Telegraph UK: For those of us who believe that sport should be a force for good in society, last week's stories of drug cheats, Olympic boycotts and greedy football clubs were depressing. Sport should be about participation, inclusion and a uniting of people in friendly competition. It should also be entertaining and enjoyable.
Despite the trillions of new money going to sport, we still wish to retain the romanticism and idealism associated with athletes like the clean-living amateur Eric Liddell, who refused to take part in the 100 metres at the 1924 Paris Olympics because it was run on a Sunday. He went on to win the gold medal at 400m.
It was precisely because sport was seen as a force for good that the International Olympic Committee (IOC) awarded the 2008 summer Olympics to Beijing in July 2001. Those of us who expressed concerns then about whether China was a fit country to host the world's largest sporting festival were told that the IOC had signed up to an agreement which promised journalists free access to report independently from anywhere in the country in the run-up to 2008. The British Olympic Association under its then chairman and member of the IOC, Craig Reedie, spoke of how the world of sport would help influence the regime in China and at the very least accelerate the process of bringing about long-term reforms.
Looking back, there was a naivety about some of the statements justifying Beijing, with hard-bitten sports journalists waxing lyrical about how communication and understanding would be improved and that the Olympics would promote peace and tolerance.
Those of us who have visited or stayed in an Olympic village marvel at its multi-national mix enabling athletes from all over the world to form friendships and exchange views. The Chinese will undoubtedly create a wonderful village for the athletes, but they promised a 'secure' Games, and outside the village, this 'security' will involve the continued arrest and removal of 'dissidents' from the area and an even greater clampdown on Chinese journalists. The torture and beatings and the executions may stop for the weeks of the Olympic and Paralympics competitions but that will be all.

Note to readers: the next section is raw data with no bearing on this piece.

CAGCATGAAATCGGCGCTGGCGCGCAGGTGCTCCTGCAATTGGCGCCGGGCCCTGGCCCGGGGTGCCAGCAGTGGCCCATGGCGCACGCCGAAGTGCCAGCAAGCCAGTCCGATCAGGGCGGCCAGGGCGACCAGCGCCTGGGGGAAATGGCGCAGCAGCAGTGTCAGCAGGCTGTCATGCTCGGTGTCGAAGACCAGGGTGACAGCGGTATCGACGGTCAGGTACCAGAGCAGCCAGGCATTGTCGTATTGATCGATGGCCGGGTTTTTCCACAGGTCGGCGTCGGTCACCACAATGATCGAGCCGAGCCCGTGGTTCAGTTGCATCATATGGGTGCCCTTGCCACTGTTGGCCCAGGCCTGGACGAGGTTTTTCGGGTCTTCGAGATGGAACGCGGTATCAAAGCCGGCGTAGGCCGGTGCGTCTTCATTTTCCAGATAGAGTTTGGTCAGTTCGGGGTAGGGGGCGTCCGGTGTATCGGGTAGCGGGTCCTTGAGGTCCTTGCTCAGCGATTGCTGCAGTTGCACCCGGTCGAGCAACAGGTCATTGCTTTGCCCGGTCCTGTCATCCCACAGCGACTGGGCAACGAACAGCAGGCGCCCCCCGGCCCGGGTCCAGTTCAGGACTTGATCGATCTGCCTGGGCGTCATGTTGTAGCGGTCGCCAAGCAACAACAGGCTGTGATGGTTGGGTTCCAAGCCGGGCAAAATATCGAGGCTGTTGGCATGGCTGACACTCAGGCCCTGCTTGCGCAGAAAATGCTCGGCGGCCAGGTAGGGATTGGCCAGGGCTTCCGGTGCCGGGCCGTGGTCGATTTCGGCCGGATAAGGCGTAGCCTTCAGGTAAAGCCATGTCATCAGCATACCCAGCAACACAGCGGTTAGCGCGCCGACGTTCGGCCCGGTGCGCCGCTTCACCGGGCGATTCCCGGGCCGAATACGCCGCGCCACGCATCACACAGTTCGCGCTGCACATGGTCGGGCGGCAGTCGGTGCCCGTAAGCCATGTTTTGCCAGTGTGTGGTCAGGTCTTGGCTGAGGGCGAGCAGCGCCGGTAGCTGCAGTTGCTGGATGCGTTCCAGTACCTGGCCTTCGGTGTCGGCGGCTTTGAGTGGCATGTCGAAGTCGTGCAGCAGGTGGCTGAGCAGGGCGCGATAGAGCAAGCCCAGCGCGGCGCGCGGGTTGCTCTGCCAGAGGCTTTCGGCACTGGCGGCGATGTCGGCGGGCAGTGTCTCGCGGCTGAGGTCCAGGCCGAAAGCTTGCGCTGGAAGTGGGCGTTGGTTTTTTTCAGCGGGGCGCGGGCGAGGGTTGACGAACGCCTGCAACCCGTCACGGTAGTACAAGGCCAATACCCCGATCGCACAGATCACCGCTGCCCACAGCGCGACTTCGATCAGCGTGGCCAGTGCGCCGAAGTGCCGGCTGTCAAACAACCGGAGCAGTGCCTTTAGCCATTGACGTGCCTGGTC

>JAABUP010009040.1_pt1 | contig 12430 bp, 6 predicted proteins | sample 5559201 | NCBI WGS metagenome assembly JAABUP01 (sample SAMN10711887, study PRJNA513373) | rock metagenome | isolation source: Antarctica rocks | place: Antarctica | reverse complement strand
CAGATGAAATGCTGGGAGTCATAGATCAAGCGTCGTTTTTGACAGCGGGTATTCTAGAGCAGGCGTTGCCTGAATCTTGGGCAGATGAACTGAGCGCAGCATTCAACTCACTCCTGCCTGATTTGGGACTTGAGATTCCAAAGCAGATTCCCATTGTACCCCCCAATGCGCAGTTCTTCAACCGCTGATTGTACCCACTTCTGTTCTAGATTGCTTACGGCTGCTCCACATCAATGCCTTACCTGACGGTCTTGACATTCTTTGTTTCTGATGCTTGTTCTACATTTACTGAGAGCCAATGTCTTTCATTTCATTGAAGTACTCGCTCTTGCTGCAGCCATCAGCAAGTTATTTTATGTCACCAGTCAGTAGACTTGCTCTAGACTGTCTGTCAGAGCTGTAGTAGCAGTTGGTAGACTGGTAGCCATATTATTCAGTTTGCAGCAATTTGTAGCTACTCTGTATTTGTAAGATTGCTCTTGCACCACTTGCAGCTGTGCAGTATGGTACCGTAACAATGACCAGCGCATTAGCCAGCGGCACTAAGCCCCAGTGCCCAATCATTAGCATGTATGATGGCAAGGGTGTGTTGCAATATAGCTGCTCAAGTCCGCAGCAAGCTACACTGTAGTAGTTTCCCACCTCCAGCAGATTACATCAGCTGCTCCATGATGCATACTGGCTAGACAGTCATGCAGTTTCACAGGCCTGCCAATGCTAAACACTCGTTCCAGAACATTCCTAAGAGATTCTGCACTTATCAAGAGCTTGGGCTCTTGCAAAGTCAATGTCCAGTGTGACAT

Just a few months away from the opening ceremony on Aug 8, it is crystal clear that whatever the fine words from the IOC, absolutely no improvement in human rights for ordinary Chinese has been achieved. Indeed, conditions have worsened for the Tibetan people and those who support the Falun Gong organisation. Just what have the IOC done since 2001 to ensure that their own Olympic charter has been even acknowledged by the Chinese Government? The charter says sport must be "at the service of the harmonious development of man, with a view to promoting a peaceful society concerned with the preservation of human dignity".
The complacency of the leaders of the IOC is breathtaking, but then why should anyone have thought that they meant what they said about Beijing? After all, the whole paraphernalia of the Olympics is sadly now seen as a brand to be sold to the highest bidder, with priority given to the commercial interests of those who regard China as a crucial market.
If the IOC are not going to defend their own charter, then athletes and sports lovers the world over must do it for them. I am not suggesting every athlete in the British team wears a Free Tibet badge (though that would be nice) but I do think that as adult and intelligent human beings, they must be allowed to express their concerns if they so wish.
Obviously, competitors at that level will have much to concentrate on and, as Michael Johnson said last week, no athlete should be exploited for political reasons. However, that is different from the crass attempt by the British Olympic Association to gag our team from speaking out in any way. Thankfully, Colin Moynihan, the BOA's chairman, went ballistic when he heard and immediately vetoed it.
Between now and August, I hope that every opportunity to confront and challenge the Chinese dictatorship will be taken. The IOC should be demanding that journalists are given free access to Tibet.
This is the real test - without free reporting, China is being given a licence to hide its systematic human-rights abuses. I also fear that independent drug testing throughout China will not have been adhered to.
Edward Macmillan-Scott MEP, Steven Spielberg and Prince Charles have put the Beijing Games in the spotlight. Now we need some more high-profile people to speak out and keep up the pressure.
The Government will make polite noises of protest, but they are terrified of provoking a Chinese boycott of London 2012. So the Prime Minister will shamefully try to avoid meeting the Dalai Lama in London in May.
If sport is to be a force for good, then the Olympics have to be used as an opportunity to highlight all that is wrong about China. Otherwise, let's stop pretending that there is such a thing as the Olympic ideal.